The percent and frequency of campus employees working remotely has increased significantly in recent years. As these remote working arrangements may be new to employees and campus constituents, we have compiled some of EAB’s top resources for addressing the challenges and alleviating the pain points common to remote work.
The resource center is organized into the four sections outlined below and is updated with additional tools as they become available.
"We need to start making changes to our office space and technology today. There are some risks—and we should be strategic about the investments we make—but if we don’t rethink our administrative spaces now, we’re setting hybrid work and staff up to fail."
Chief Financial Officer, Public Research University in the Southeast
1. What are the potential benefits of institutionalized remote work?
When the COVID-19 pandemic struck, higher ed institutions had to quickly pivot to virtual operations. Despite lacking prior experience with or infrastructure for widespread remote work, many campus leaders started to recognize some of the previously untapped benefits that this work arrangement could offer.
But to realize potential benefits like space reductions, operational savings, improved employee recruitment or retention, and process improvements, institutions will have to undergo careful planning, set reasonable expectations, and establish a leadership-driven vision for remote work.
2. How can institutions create a clear and equitable remote work policy?
A critical component of institutionalizing remote work is establishing formal policies and procedures that clarify eligibility and approval processes and that align with broader institutional goals. When developing a remote work policy, campus leaders must carefully weigh the tradeoffs between centralized versus decentralized decision making, as well as consider the potential equity implications for their workforce.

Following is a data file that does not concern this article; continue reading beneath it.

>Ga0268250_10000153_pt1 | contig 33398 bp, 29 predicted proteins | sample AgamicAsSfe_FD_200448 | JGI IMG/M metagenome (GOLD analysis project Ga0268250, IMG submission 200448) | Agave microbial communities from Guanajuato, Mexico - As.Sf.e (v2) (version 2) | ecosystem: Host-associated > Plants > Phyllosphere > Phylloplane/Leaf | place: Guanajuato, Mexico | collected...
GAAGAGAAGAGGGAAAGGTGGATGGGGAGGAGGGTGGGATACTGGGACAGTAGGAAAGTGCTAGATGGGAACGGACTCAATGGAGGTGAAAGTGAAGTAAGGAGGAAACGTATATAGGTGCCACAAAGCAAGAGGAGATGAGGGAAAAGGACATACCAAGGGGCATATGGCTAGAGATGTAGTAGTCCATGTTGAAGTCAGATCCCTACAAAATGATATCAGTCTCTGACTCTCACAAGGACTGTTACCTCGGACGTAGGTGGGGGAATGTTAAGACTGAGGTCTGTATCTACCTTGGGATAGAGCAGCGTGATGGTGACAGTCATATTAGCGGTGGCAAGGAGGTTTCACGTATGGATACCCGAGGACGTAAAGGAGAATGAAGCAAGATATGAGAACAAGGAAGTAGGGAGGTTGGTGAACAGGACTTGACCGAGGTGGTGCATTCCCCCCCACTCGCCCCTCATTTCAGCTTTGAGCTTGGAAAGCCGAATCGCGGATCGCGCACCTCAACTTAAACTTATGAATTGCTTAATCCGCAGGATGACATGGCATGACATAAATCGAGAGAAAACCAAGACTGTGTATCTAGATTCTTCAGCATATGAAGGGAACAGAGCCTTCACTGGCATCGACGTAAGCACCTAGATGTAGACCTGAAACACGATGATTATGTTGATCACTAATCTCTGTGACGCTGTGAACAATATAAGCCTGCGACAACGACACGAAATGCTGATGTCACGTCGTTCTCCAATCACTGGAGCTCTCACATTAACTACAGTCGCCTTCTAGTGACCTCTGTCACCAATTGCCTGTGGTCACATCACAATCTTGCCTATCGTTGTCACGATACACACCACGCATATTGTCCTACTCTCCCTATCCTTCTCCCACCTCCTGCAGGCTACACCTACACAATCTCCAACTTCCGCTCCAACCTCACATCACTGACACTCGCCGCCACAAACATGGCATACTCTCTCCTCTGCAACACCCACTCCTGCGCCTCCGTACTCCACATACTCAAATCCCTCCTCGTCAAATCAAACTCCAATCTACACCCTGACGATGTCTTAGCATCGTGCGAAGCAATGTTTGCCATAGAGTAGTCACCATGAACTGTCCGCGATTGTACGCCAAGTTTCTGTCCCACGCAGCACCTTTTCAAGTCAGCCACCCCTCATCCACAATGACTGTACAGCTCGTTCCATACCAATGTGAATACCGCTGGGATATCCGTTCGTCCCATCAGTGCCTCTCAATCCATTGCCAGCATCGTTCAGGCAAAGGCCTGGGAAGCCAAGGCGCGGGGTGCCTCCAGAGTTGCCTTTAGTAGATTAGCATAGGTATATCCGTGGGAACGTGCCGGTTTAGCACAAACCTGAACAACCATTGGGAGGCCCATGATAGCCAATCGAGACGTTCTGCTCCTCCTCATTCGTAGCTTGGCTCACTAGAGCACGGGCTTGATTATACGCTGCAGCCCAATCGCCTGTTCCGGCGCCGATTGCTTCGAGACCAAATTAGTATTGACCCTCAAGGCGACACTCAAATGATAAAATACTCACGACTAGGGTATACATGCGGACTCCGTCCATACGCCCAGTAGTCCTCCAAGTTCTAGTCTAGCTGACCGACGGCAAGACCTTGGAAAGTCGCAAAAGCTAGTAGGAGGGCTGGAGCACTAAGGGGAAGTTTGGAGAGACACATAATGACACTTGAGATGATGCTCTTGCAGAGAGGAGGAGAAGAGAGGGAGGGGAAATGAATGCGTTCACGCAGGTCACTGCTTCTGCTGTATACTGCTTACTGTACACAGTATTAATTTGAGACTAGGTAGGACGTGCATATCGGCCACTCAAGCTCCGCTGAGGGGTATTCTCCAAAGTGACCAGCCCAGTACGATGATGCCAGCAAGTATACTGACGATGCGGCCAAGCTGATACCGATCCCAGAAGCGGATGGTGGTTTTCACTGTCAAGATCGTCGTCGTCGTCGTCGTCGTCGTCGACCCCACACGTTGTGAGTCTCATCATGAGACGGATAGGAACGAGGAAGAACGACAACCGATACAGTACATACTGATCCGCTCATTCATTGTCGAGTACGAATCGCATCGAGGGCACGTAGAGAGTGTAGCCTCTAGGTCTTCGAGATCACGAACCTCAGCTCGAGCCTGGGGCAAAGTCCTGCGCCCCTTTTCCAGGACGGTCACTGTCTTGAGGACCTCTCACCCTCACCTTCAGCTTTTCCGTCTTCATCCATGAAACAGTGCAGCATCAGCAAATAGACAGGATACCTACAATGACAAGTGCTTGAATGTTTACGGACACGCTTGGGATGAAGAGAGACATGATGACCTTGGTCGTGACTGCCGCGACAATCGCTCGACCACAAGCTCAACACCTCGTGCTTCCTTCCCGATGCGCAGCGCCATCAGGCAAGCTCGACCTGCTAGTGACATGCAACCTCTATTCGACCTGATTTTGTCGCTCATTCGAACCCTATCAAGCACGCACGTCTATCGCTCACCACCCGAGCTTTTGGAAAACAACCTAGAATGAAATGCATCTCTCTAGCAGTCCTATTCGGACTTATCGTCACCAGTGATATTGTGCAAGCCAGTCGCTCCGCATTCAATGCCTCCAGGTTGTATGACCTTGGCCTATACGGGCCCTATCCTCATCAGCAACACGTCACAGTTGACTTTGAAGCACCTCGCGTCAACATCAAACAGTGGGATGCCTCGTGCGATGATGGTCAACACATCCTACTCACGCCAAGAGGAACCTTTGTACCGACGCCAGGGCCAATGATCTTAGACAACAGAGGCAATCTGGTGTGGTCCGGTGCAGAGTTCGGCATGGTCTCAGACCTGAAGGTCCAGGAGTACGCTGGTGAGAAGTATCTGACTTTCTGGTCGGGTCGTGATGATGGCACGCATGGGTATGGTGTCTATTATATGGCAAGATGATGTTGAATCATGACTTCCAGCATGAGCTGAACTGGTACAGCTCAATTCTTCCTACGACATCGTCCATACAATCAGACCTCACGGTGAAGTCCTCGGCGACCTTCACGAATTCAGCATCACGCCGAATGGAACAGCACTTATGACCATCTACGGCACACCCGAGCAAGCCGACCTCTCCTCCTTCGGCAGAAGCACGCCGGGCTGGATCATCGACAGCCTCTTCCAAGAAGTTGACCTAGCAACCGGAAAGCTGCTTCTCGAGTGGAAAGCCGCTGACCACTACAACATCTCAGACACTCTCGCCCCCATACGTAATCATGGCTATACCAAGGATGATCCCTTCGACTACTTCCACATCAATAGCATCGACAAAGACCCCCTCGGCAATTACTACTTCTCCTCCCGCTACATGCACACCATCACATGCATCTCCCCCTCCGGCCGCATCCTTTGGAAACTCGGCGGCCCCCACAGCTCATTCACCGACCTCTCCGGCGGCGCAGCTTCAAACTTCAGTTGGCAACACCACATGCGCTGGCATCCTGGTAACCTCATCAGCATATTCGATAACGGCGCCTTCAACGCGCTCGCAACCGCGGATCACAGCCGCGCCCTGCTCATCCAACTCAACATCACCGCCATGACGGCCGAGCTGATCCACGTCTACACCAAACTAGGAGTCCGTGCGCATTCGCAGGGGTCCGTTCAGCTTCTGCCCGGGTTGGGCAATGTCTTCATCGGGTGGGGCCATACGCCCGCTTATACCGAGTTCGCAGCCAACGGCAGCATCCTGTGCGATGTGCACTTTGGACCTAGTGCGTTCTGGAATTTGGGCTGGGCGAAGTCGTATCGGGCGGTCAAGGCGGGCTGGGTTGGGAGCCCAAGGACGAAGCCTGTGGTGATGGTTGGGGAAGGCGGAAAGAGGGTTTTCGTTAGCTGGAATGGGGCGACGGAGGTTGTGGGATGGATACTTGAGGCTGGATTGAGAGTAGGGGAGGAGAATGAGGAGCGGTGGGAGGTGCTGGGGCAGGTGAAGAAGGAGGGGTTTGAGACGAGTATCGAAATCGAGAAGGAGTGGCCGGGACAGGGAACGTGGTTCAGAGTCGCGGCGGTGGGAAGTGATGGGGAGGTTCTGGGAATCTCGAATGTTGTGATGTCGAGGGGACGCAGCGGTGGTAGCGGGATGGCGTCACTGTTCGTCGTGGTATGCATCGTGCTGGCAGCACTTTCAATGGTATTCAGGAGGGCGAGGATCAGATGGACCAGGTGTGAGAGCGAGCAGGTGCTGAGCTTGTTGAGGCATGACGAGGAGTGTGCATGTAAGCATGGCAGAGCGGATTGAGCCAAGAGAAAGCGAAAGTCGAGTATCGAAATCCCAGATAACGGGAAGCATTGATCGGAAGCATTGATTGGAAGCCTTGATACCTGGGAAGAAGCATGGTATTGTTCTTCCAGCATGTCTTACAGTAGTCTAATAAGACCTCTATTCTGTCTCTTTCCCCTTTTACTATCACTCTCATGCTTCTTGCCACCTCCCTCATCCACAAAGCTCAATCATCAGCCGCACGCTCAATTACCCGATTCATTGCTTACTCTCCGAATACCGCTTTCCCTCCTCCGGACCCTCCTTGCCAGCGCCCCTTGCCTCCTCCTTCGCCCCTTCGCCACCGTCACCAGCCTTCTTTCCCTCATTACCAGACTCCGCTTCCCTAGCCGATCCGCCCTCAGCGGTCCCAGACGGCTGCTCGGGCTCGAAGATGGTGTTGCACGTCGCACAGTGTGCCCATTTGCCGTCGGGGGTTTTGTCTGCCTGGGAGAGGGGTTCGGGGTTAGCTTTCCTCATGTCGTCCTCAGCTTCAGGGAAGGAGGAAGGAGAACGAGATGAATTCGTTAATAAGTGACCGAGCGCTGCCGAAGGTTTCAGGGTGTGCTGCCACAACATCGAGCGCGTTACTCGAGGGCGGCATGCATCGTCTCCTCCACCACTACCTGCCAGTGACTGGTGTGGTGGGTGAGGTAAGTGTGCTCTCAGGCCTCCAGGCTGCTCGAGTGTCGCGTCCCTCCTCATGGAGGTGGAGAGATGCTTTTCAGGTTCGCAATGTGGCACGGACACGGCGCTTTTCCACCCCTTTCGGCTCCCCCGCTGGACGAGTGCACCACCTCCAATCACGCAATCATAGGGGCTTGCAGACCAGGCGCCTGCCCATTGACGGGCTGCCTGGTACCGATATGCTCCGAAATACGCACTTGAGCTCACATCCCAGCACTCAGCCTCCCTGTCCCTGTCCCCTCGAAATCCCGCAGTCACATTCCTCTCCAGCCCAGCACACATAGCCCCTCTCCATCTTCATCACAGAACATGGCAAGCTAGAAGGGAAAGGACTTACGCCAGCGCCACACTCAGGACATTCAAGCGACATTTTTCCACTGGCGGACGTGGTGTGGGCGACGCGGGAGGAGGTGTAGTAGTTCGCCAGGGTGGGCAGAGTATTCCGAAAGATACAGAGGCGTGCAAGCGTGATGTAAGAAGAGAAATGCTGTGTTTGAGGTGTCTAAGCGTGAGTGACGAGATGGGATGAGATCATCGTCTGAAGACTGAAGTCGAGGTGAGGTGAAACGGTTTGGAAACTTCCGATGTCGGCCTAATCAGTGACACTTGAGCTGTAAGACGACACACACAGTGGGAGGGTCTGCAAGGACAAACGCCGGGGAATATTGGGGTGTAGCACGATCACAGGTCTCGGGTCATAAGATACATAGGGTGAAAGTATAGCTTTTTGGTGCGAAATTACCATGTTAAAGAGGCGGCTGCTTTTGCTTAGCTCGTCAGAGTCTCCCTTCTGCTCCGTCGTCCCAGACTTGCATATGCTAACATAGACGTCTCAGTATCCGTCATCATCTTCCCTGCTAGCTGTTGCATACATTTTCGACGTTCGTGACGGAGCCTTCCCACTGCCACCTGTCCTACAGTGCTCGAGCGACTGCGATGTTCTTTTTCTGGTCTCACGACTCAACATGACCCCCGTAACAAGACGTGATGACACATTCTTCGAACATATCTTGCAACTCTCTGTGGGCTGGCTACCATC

3. How can institutions effectively manage and support the remote workforce?
Many institutions’ historic approach to employee onboarding, training, and management doesn’t translate perfectly to a remote environment. Moreover, remote employees may experience unique challenges compared to in-person staff, and many managers lack experience overseeing remote teams. As a result, institutions will need to reassess their policies, support structures and programs, and technology to ensure they are setting remote employees and managers up for success.
4. How can institutions align administrative office space with remote work?
With an increasingly remote and/or hybrid workforce, institutions have a new opportunity to reexamine their administrative office space footprint, since remote and/or hybrid staff may not need as much or the same types of campus workspaces as they did in the past.
While this can lead to increased space efficiencies and reduced costs by sharing or repurposing administrative offices, campus leaders must still ensure their staff have adequate access to individual and collaborative workspaces when they are working on campus.
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